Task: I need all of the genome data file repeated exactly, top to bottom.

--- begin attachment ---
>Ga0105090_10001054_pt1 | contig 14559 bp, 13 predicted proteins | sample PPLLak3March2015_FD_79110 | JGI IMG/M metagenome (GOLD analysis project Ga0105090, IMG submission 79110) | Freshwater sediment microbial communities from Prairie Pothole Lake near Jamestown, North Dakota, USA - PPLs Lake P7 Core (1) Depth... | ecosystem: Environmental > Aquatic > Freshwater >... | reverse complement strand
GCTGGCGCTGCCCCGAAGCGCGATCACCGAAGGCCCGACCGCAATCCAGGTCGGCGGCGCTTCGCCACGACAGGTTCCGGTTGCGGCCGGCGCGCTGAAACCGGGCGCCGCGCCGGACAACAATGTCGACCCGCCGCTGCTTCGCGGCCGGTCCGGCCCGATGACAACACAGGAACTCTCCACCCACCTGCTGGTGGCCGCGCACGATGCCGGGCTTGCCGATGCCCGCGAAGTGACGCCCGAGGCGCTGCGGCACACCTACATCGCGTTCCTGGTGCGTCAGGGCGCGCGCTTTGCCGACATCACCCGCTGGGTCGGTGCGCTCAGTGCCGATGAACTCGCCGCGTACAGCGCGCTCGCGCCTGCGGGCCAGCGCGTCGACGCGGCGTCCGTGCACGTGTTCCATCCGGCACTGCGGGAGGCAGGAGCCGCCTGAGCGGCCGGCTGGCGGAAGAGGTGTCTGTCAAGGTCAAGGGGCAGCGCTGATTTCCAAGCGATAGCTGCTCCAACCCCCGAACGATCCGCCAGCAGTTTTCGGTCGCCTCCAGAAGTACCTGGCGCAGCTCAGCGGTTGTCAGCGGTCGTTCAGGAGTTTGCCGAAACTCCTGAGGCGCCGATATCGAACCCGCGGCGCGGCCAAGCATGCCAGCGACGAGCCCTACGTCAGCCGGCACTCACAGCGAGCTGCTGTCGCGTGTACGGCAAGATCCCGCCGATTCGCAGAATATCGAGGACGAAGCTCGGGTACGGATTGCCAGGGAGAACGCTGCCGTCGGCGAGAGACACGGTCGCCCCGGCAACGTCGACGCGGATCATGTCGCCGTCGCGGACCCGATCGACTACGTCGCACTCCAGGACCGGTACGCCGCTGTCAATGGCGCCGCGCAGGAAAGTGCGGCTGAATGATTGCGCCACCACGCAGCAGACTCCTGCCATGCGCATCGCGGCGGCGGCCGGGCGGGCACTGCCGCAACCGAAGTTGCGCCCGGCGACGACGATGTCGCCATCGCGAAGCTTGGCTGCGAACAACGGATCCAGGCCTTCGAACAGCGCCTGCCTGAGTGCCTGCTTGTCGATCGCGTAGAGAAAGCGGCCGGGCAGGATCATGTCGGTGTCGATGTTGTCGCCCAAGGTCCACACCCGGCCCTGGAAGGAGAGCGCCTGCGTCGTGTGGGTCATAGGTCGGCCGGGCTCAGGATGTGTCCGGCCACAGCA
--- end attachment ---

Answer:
>Ga0105090_10001054_pt1 | contig 14559 bp, 13 predicted proteins | sample PPLLak3March2015_FD_79110 | JGI IMG/M metagenome (GOLD analysis project Ga0105090, IMG submission 79110) | Freshwater sediment microbial communities from Prairie Pothole Lake near Jamestown, North Dakota, USA - PPLs Lake P7 Core (1) Depth... | ecosystem: Environmental > Aquatic > Freshwater >... | reverse complement strand
GCTGGCGCTGCCCCGAAGCGCGATCACCGAAGGCCCGACCGCAATCCAGGTCGGCGGCGCTTCGCCACGACAGGTTCCGGTTGCGGCCGGCGCGCTGAAACCGGGCGCCGCGCCGGACAACAATGTCGACCCGCCGCTGCTTCGCGGCCGGTCCGGCCCGATGACAACACAGGAACTCTCCACCCACCTGCTGGTGGCCGCGCACGATGCCGGGCTTGCCGATGCCCGCGAAGTGACGCCCGAGGCGCTGCGGCACACCTACATCGCGTTCCTGGTGCGTCAGGGCGCGCGCTTTGCCGACATCACCCGCTGGGTCGGTGCGCTCAGTGCCGATGAACTCGCCGCGTACAGCGCGCTCGCGCCTGCGGGCCAGCGCGTCGACGCGGCGTCCGTGCACGTGTTCCATCCGGCACTGCGGGAGGCAGGAGCCGCCTGAGCGGCCGGCTGGCGGAAGAGGTGTCTGTCAAGGTCAAGGGGCAGCGCTGATTTCCAAGCGATAGCTGCTCCAACCCCCGAACGATCCGCCAGCAGTTTTCGGTCGCCTCCAGAAGTACCTGGCGCAGCTCAGCGGTTGTCAGCGGTCGTTCAGGAGTTTGCCGAAACTCCTGAGGCGCCGATATCGAACCCGCGGCGCGGCCAAGCATGCCAGCGACGAGCCCTACGTCAGCCGGCACTCACAGCGAGCTGCTGTCGCGTGTACGGCAAGATCCCGCCGATTCGCAGAATATCGAGGACGAAGCTCGGGTACGGATTGCCAGGGAGAACGCTGCCGTCGGCGAGAGACACGGTCGCCCCGGCAACGTCGACGCGGATCATGTCGCCGTCGCGGACCCGATCGACTACGTCGCACTCCAGGACCGGTACGCCGCTGTCAATGGCGCCGCGCAGGAAAGTGCGGCTGAATGATTGCGCCACCACGCAGCAGACTCCTGCCATGCGCATCGCGGCGGCGGCCGGGCGGGCACTGCCGCAACCGAAGTTGCGCCCGGCGACGACGATGTCGCCATCGCGAAGCTTGGCTGCGAACAACGGATCCAGGCCTTCGAACAGCGCCTGCCTGAGTGCCTGCTTGTCGATCGCGTAGAGAAAGCGGCCGGGCAGGATCATGTCGGTGTCGATGTTGTCGCCCAAGGTCCACACCCGGCCCTGGAAGGAGAGCGCCTGCGTCGTGTGGGTCATAGGTCGGCCGGGCTCAGGATGTGTCCGGCCACAGCA